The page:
Deadpool | How two minutes of leaked footage changed the Marvel Cinematic Universe forever

Deadpool test footage
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A decade on from its fateful leak, a look at how a two-minute Deadpool test reel has led to Deadpool & Wolverine – a film that is about to change the MCU.

The general public was never even meant to see it, and yet the test footage for Deadpool has made more of a dent on pop culture than some multi-million dollar films with huge marketing departments behind them.

To this day, nobody has publicly admitted to leaking that footage in 2014. Some have pointed the finger at director Tim Miller; franchise star Ryan Reynolds has playfully hinted that he might have uploaded it to the internet that July. There are theories that the studio that commissioned it, 20th Century Fox, may have leaked it deliberately as part of an elaborate publicity campaign.

Whoever leaked the two-minute reel, which showed what the red-suited, sweary anti-hero might look and sound like, it proved to be consequential in ways even the makers of the Deadpool franchise could never have envisioned. Its success not only forced Fox into greenlighting a movie it previously distrusted, but it’s also grown into such a comic book phenomenon that it might be on the cusp of changing the Marvel Cinematic Universe forever.

It’s a turnaround made all the more remarkable considering Deadpool’s status at the start of the 2010s. The Deadpool character – a scarred, smart-mouthed mercenary otherwise known as Wade Wilson – was first dreamed up by comic book writers Fabian Nicieza and Rob Liefield in 1990, and soon became a popular edition to the Marvel stable.

The fast-talking anti-hero’s big-screen debut, in 2009’s X-Men Origins: Wolverine, missed the point of the character to such a degree, however, that it was a wonder whether its producers were deliberately trolling fans of the comics. With his mouth sewn shut, weird bodily markings and oddly-conceived superpowers, the Origins version of Deadpool was so off-base that even Ryan Reynolds, who’d signed up to play him, tried to warn Fox executives that the interpretation would irritate fans.

By that point, Reynolds had already been attached to the Deadpool character for years. A film based on the protagonist had been in the works following the release of Blade: Trinity in 2004, with its writer-director David S Goyer keen to work with Reynolds again (the actor played Hannibal King in that film).

In the wake of Wolverine, Reynolds then began lobbying Deadpool rights holder Fox to make a more accurate film dedicated to the character, and screenwriters Rhett Reese and Paul Wernick were brought in to work on the script in early 2010. There was always a certain amount of nervousness surrounding a Deadpool movie at Fox, though, particularly given that honouring the comics would mean lots of swearing and violence – the kind of stuff that would push it into R-rated territory. Would anyone bother buying a ticket for such a film, at least beyond the most hardcore comic book fans?

Then DC superhero movie Green Lantern came out in 2011, in which Ryan Reynolds starred as the title character. If Fox was looking for an excuse to kill the Deadpool project outright, Green Lantern’s failure might have seemed as good as any: barely making its huge $200m budget back, it was the kind misfire that every Hollywood star surely dreads.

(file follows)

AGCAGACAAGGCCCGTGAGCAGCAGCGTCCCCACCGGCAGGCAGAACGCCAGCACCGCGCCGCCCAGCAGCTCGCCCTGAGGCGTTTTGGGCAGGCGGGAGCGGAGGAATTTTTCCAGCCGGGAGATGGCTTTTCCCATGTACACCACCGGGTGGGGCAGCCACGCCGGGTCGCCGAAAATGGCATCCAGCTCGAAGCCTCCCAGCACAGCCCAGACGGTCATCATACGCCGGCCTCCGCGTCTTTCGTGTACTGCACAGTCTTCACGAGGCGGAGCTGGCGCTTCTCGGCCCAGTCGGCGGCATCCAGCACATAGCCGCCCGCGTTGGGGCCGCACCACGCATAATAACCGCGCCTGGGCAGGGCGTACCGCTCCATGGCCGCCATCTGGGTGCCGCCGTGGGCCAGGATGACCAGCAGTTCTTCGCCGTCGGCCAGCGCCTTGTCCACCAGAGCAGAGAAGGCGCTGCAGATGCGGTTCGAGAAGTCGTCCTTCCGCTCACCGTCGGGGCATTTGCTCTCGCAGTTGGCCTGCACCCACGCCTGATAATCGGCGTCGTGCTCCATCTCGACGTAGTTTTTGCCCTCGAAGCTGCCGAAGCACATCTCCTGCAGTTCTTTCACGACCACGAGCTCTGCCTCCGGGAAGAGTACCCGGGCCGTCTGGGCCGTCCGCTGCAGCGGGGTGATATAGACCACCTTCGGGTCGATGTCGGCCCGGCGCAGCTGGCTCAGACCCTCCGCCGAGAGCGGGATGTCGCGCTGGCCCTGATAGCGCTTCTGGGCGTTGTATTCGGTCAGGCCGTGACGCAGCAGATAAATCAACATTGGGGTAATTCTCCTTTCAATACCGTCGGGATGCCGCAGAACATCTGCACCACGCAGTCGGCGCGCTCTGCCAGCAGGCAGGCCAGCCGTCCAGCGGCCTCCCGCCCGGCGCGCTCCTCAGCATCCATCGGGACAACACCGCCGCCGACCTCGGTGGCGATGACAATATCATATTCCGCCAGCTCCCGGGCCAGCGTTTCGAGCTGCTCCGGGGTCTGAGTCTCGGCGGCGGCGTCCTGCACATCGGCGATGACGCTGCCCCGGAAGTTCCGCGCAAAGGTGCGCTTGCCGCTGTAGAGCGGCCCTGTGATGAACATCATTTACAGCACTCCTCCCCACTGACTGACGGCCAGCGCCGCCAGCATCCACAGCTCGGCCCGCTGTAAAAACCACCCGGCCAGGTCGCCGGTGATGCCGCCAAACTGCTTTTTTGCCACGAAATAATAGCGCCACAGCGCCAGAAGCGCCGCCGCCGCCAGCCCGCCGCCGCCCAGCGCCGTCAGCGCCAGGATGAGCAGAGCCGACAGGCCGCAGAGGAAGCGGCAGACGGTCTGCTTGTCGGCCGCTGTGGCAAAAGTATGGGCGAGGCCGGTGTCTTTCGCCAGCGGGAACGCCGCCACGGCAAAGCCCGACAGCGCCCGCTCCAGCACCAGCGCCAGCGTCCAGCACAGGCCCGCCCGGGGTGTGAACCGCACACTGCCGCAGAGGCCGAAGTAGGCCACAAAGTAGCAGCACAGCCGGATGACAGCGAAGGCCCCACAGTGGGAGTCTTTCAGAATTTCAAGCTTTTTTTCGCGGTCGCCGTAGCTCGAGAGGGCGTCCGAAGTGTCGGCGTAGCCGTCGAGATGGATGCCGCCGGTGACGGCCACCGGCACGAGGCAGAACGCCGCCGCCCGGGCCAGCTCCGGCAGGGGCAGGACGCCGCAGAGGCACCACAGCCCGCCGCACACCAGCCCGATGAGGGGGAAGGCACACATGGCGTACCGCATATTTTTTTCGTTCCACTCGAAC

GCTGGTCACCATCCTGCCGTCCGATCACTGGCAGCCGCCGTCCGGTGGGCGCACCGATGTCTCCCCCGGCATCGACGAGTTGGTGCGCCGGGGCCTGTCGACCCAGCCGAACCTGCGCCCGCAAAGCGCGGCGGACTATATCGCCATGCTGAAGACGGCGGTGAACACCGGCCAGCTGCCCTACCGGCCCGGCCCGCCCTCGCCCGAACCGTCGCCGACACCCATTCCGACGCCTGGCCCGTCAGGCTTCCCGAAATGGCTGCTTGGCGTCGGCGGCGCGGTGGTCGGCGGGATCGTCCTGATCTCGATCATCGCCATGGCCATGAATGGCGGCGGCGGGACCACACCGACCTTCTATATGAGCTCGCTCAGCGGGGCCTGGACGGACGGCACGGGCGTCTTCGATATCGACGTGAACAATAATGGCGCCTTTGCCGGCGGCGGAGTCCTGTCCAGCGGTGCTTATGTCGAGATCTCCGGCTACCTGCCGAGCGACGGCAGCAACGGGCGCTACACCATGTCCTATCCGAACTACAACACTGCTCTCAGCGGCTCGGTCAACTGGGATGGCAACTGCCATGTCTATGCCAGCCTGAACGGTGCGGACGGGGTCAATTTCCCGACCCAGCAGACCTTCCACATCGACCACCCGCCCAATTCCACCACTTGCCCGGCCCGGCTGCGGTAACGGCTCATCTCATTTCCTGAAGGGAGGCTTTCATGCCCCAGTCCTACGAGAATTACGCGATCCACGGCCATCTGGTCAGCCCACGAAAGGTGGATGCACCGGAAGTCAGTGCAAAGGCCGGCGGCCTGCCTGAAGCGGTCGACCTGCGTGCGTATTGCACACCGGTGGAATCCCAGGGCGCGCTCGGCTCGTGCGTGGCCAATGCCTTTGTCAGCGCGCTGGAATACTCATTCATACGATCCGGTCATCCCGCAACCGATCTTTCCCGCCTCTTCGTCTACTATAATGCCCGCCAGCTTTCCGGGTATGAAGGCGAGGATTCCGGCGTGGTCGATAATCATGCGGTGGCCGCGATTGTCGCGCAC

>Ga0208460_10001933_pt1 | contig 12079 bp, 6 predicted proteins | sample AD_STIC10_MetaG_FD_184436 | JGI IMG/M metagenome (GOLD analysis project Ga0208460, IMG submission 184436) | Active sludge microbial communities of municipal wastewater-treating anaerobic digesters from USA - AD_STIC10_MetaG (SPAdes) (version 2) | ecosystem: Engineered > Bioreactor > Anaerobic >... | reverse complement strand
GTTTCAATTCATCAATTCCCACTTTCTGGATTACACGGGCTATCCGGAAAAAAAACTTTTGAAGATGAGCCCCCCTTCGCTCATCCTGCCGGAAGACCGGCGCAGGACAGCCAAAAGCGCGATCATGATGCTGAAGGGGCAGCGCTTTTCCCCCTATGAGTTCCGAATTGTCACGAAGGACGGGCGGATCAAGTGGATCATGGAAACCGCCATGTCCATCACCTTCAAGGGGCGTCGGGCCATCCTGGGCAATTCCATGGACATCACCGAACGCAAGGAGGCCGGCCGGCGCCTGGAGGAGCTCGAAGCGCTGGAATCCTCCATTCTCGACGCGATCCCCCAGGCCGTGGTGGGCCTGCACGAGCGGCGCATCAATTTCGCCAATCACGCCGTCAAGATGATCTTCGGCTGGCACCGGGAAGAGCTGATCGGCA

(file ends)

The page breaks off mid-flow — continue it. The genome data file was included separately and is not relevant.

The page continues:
The bizarre incarnation of Deadpool seen in X-Men Origins: Wolverine (2009). Credit: Fox/Disney.

All the same, there was enough enthusiasm among those working on Deadpool to keep pushing it through the studio system. A major coup – though it may not have seemed like it at the time – was the arrival of Tim Miller as director. Then better known for his work as a visual effects artist, Miller had his own VFX company, Blur Studios, and had won an Oscar for Best Animated Short with Gopher Broke in 2004.

Despite having less feature filmmaking experience than his predecessor, Robert Rodriguez (he got bored and left in 2010), Miller’s background meant that he was well-placed to oversee the production of a two-minute concept reel – something bosses at Fox gave him permission to make at some point in 2011.

According to The Hollywood Reporter, Miller was given “a low six-figure budget” to make a piece of footage that would convince Fox that a Deadpool feature would be worth greenlighting. Miller and his team therefore went away and dreamed up a two-minute reel that would establish the anti-hero’s character and the kind of fourth wall-breaking antics he’d get up to.

Needless to say, the resulting test reel didn’t please Fox. One of the big sticking points, seemingly, was Tom Rothman, then Fox’s chairman. He’d already made all kinds of stipulations and caveats about making an R-rated superhero film, including a reduced budget (according to Miller, he originally wanted it to be somewhere in the region of $40m). And when he read Reese and Wernick’s script, Rothman said, “No. We don’t get it,” according to Miller. “I love your passion but I just don’t care for the script.”

Miller later recalled to Entertainment Weekly that he repeatedly emailed Fox with messages that said something to the effect of “Please tell me who I have to f–k to get this going” – all to no avail. The story might have ended here, with endless tweaks made to the script (there was talk of toning the swearing down for a PG-13 rating at one point) and no finished film to show for all the effort. It’s not like this hadn’t happened to superhero projects before; an X-Men spin-off based on Gambit was in the works for years but, to date, has never happened.